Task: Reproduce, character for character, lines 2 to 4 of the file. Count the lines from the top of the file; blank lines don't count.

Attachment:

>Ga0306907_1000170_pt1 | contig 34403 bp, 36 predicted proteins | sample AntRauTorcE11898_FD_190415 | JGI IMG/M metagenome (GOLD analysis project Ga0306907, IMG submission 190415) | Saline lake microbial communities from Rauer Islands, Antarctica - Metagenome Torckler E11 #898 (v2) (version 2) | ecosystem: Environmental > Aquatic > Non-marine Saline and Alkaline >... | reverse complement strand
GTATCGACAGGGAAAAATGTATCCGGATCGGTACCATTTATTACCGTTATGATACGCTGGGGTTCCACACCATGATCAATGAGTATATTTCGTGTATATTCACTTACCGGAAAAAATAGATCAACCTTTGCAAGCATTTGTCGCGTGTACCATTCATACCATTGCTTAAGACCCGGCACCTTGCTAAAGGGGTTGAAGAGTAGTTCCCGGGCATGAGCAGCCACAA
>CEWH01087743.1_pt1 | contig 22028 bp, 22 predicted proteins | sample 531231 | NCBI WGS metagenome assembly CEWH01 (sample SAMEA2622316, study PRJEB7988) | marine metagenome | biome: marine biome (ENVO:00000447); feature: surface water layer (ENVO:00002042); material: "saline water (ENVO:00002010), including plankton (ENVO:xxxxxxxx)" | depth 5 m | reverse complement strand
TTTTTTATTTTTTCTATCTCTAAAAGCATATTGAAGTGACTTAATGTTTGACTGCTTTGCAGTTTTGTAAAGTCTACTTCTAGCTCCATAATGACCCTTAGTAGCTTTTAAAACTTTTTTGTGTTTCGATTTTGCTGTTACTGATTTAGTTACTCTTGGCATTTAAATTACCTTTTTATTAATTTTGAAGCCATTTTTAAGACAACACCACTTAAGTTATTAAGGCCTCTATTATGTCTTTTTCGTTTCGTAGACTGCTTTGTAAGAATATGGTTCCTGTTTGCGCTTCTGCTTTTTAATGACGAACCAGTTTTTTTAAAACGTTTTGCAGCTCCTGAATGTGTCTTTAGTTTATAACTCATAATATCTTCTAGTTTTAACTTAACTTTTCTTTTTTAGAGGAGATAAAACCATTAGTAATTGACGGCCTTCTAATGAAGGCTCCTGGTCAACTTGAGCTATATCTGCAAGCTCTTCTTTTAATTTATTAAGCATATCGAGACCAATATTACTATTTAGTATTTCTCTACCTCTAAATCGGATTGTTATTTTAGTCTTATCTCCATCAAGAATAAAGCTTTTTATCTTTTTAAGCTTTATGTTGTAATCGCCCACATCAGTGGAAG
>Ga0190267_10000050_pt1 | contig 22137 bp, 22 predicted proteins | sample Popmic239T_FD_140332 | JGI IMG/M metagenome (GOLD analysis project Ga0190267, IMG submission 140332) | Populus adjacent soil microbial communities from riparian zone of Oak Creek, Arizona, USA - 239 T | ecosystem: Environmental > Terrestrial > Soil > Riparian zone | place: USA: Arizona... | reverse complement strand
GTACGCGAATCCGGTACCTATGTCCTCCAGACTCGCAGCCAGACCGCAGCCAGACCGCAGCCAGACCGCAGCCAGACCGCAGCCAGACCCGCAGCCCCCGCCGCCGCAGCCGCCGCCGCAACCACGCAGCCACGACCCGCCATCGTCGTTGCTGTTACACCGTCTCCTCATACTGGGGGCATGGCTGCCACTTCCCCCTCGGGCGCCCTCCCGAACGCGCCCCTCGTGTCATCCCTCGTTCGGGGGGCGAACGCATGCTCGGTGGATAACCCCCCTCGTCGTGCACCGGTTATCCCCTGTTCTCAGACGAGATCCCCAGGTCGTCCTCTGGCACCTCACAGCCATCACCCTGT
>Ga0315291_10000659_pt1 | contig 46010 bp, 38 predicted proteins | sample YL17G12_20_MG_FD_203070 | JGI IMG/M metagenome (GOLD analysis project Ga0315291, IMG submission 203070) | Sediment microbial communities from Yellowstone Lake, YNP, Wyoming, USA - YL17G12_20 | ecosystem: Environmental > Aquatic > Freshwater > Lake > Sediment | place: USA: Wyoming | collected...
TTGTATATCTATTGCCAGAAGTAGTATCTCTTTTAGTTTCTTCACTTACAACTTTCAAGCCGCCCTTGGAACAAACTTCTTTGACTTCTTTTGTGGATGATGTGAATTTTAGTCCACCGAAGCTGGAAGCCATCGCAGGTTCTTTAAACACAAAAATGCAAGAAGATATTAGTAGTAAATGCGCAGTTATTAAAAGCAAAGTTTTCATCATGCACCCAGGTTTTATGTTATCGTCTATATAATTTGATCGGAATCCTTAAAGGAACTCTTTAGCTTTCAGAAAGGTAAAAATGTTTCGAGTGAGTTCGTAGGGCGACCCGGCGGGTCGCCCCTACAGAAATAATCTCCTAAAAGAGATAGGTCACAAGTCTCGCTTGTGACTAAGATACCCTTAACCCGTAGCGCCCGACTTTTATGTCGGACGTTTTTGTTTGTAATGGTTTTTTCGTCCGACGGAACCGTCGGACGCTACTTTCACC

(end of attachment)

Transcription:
GTATCGACAGGGAAAAATGTATCCGGATCGGTACCATTTATTACCGTTATGATACGCTGGGGTTCCACACCATGATCAATGAGTATATTTCGTGTATATTCACTTACCGGAAAAAATAGATCAACCTTTGCAAGCATTTGTCGCGTGTACCATTCATACCATTGCTTAAGACCCGGCACCTTGCTAAAGGGGTTGAAGAGTAGTTCCCGGGCATGAGCAGCCACAA
>CEWH01087743.1_pt1 | contig 22028 bp, 22 predicted proteins | sample 531231 | NCBI WGS metagenome assembly CEWH01 (sample SAMEA2622316, study PRJEB7988) | marine metagenome | biome: marine biome (ENVO:00000447); feature: surface water layer (ENVO:00002042); material: "saline water (ENVO:00002010), including plankton (ENVO:xxxxxxxx)" | depth 5 m | reverse complement strand
TTTTTTATTTTTTCTATCTCTAAAAGCATATTGAAGTGACTTAATGTTTGACTGCTTTGCAGTTTTGTAAAGTCTACTTCTAGCTCCATAATGACCCTTAGTAGCTTTTAAAACTTTTTTGTGTTTCGATTTTGCTGTTACTGATTTAGTTACTCTTGGCATTTAAATTACCTTTTTATTAATTTTGAAGCCATTTTTAAGACAACACCACTTAAGTTATTAAGGCCTCTATTATGTCTTTTTCGTTTCGTAGACTGCTTTGTAAGAATATGGTTCCTGTTTGCGCTTCTGCTTTTTAATGACGAACCAGTTTTTTTAAAACGTTTTGCAGCTCCTGAATGTGTCTTTAGTTTATAACTCATAATATCTTCTAGTTTTAACTTAACTTTTCTTTTTTAGAGGAGATAAAACCATTAGTAATTGACGGCCTTCTAATGAAGGCTCCTGGTCAACTTGAGCTATATCTGCAAGCTCTTCTTTTAATTTATTAAGCATATCGAGACCAATATTACTATTTAGTATTTCTCTACCTCTAAATCGGATTGTTATTTTAGTCTTATCTCCATCAAGAATAAAGCTTTTTATCTTTTTAAGCTTTATGTTGTAATCGCCCACATCAGTGGAAG